Meet the woodworking machine. Much more accurate than hand-held saws, table saws are a must for difficult projects. With this power player, you can efficiently cut down large pieces of wood, feed stock and duplicate cuts with no hassle. Plus, the variety of accessories available for table saws makes them incredibly versatile.
The 5 Questions
- Portable or stationary? If you're a
professional who will use the table saw on multiple job sites, you want
a lighter, smaller and generally less expensive portable model.
However, with a portable table saw you may not get as clean a cut as
with a stationary, or "contractor" table saw. Stationary table saws are
generally heavier, larger and installed as a permanent fixture in a
workshop. They're more powerful than portable table saws and allow you
to use more accessories. If you're a DIY buyer, choose based on your
you can select a stationary model or a portable one, which could come
in handy if you have limited work area. Another option is a "hybrid"
table saw, which finds the middle ground between a contractor and
portable model. Ideal for small shops, it's stable but easy to move -
you'll get just a little less power than a contractor table saw.
Direct drive or belt drive? Most portable table saws will have direct drive motors, in which the motor is linked directly to the blade. Stationary table saws will usually have the more powerful belt drive motor, in which a belt conveys power from the motor to the blade.
- Blade Type?
Size? DIY buyers are more likely to use table saws with smaller blades, like a 10". Table saws with 12", 14" and 16" blades are used for commercial and industrial work. Also consider what kind of stock and material you're going to work on – you'll need a bigger blade for harder material.
Material? Choose based on application and preference. High-speed steel blades are less expensive, but still work well in hard wood. Carbide-tipped blades are more expensive, but stay sharp much longer.
Number of teeth? With more teeth, you'll get a finer cut, which is important for finishing. Blades with fewer teeth give you a rougher cut and work well for ripping and rough cutting.
- Motor size? A single phase motor will
work for DIY buyers or small shop owners. Professionals should consider
a three phase motor. A three phase is better suited for long-run, high
demand applications, providing a more consistent power supply under
heavy load – plus, it saves money in the long run if you use the saw
frequently. Single phase motors can go as low as 3/4 HP, all the way up
to 5. Three phase motors range from 3 to 5 HP. Choose based on how much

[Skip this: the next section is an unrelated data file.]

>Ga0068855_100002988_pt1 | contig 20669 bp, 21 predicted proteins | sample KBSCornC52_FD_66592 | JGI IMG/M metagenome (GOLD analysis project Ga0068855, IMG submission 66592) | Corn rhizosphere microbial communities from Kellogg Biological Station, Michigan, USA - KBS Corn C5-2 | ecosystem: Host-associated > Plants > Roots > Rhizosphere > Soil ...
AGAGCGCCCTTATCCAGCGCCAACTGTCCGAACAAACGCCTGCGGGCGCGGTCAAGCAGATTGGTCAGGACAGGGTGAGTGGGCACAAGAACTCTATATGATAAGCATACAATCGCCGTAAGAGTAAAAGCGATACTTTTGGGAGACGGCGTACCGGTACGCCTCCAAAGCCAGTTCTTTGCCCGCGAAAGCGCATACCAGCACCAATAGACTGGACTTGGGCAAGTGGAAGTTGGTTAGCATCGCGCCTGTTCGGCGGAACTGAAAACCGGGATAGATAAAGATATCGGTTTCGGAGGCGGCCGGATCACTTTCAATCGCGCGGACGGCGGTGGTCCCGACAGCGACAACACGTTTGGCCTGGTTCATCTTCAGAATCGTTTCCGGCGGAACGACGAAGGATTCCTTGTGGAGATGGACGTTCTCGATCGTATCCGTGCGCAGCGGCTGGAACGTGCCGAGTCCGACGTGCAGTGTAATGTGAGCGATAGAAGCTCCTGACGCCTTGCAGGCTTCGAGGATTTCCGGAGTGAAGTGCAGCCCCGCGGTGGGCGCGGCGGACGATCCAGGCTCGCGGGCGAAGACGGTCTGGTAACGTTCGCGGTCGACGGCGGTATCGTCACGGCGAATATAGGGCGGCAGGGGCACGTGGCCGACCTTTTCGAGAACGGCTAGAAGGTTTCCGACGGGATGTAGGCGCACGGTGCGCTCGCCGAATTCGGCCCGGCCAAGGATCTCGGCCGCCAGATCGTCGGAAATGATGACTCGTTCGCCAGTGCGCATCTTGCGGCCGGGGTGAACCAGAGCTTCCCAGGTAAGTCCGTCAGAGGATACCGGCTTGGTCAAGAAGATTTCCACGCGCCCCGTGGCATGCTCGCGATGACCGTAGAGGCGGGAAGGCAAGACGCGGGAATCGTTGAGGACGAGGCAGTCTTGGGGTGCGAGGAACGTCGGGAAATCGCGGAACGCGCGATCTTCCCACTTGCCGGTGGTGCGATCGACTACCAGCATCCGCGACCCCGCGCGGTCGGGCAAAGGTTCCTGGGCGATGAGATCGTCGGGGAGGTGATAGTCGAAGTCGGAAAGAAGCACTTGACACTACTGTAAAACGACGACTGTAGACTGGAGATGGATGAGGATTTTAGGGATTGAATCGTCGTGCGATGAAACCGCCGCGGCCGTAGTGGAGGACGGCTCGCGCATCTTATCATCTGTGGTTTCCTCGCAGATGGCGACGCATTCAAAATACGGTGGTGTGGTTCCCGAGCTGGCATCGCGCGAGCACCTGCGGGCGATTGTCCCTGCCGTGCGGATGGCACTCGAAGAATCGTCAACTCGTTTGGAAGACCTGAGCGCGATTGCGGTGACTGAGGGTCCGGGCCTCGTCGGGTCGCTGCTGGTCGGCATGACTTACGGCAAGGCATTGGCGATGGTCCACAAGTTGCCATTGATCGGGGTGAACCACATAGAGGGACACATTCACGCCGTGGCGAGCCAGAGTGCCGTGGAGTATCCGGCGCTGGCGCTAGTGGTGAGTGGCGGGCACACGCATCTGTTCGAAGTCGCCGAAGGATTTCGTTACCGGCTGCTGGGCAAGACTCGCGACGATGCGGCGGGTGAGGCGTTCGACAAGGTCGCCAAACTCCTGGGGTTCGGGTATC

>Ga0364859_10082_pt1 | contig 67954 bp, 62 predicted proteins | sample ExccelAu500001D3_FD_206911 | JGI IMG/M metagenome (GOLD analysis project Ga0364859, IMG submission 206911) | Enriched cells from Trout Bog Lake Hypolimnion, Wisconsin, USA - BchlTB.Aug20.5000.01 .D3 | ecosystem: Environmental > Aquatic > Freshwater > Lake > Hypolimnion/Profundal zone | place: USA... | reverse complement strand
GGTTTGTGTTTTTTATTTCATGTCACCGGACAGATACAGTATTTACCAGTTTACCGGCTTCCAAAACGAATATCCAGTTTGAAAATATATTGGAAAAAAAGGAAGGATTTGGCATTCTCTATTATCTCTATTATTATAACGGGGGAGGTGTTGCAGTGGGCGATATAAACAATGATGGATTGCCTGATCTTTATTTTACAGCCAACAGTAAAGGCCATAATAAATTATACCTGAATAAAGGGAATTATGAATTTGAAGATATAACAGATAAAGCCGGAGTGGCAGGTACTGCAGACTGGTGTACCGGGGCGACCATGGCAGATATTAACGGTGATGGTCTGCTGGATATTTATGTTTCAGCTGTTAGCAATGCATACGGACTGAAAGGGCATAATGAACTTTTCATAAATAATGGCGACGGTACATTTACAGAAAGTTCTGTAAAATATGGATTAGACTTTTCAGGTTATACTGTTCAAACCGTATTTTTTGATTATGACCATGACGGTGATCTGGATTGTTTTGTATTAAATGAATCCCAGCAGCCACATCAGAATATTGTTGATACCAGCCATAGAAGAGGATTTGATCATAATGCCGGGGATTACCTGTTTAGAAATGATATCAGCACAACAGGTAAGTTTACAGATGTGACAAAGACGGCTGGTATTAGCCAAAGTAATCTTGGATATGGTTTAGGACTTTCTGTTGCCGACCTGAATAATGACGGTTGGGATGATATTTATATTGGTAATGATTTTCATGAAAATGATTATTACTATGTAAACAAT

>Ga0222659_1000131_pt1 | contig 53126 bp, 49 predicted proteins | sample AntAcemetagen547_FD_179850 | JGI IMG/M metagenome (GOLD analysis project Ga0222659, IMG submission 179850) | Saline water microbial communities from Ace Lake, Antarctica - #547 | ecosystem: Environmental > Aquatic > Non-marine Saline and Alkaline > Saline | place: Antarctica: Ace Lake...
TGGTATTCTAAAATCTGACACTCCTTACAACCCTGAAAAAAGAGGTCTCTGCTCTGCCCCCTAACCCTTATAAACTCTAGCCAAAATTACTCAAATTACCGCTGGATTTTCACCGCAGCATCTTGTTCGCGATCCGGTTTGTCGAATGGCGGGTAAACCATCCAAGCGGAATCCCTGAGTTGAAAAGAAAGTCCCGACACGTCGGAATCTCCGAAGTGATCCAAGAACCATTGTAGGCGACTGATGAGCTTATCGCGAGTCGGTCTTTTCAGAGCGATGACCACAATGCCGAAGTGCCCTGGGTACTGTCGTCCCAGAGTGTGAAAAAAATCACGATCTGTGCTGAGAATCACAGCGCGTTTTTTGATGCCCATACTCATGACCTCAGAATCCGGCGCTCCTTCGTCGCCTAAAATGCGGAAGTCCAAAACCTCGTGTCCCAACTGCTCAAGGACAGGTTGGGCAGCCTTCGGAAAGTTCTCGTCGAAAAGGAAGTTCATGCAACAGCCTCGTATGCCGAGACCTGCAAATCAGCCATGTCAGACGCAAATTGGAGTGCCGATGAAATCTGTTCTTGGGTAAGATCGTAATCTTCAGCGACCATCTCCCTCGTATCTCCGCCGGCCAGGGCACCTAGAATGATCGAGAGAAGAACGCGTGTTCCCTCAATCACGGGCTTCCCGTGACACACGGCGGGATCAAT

power you need and your electrical configuration.
- Electrical Configuration? Single phase motors
utilize a regular 120 Volt plug-in, but three phase motors require 208
Volts (lowest) or 240 Volts (highest), and go all the way to 460 Volts.
If a table saw has a higher voltage, it's usually suited for a larger
- Which accessories will you use? Read about them below and decide which ones are right for you. Make sure that the
table saw you choose supports them.
Fence and Rail Systems: Serve to hold one side of the wood you're cutting in a straight line. You'll cut more safely, quickly and accurately. Larger fences are better suited for more demanding cuts. Fence sizes are available in tiered pricing, depending on personal preference.
Miter Gauge and Cutoff Fence: Are used to make repeated angled and cross cuts. A cutoff fence can be used in tandem with a miter gauge, and are not for use on portable table saws.
Insert: Creates the desired clearance around the blade.
Outfeed Table: Establishes space for a sole operator to rest large pieces on. They can be placed on any side to extend your table.
Mobile Base: Provides wheels to move a stationary table saw.
Roller stand: Angles a table saw if you're working solo and don't have outfeed tables.
Anti-kickback kit: Diverts material away from the saw blade with a riving knife and cover the blade with blade guards.
Push stick: Pushes smaller materials through the blade while keeping your hands away from danger.
Dado head: Consists of multiple blades joined together and is used to make grooves for fixed shelving and cabinets. They are available in ranges by preference and material size.
Tenoning jig: Makes strong square joints. Usually for a shaper, but can be applied to a table saw for the same function. Not for use on portable table saws.